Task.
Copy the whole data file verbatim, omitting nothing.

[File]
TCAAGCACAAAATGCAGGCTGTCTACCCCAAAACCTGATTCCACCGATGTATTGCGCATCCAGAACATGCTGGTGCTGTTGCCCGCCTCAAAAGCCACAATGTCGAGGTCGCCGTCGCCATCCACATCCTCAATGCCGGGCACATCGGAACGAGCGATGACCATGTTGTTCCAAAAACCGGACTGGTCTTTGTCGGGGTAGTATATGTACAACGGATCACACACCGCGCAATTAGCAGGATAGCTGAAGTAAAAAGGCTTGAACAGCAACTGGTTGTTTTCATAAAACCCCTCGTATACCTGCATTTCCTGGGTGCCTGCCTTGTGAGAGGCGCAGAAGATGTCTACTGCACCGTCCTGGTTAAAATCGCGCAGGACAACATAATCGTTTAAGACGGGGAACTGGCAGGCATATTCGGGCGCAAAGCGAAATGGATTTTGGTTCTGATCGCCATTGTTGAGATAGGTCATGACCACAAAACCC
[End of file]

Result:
TCAAGCACAAAATGCAGGCTGTCTACCCCAAAACCTGATTCCACCGATGTATTGCGCATCCAGAACATGCTGGTGCTGTTGCCCGCCTCAAAAGCCACAATGTCGAGGTCGCCGTCGCCATCCACATCCTCAATGCCGGGCACATCGGAACGAGCGATGACCATGTTGTTCCAAAAACCGGACTGGTCTTTGTCGGGGTAGTATATGTACAACGGATCACACACCGCGCAATTAGCAGGATAGCTGAAGTAAAAAGGCTTGAACAGCAACTGGTTGTTTTCATAAAACCCCTCGTATACCTGCATTTCCTGGGTGCCTGCCTTGTGAGAGGCGCAGAAGATGTCTACTGCACCGTCCTGGTTAAAATCGCGCAGGACAACATAATCGTTTAAGACGGGGAACTGGCAGGCATATTCGGGCGCAAAGCGAAATGGATTTTGGTTCTGATCGCCATTGTTGAGATAGGTCATGACCACAAAACCC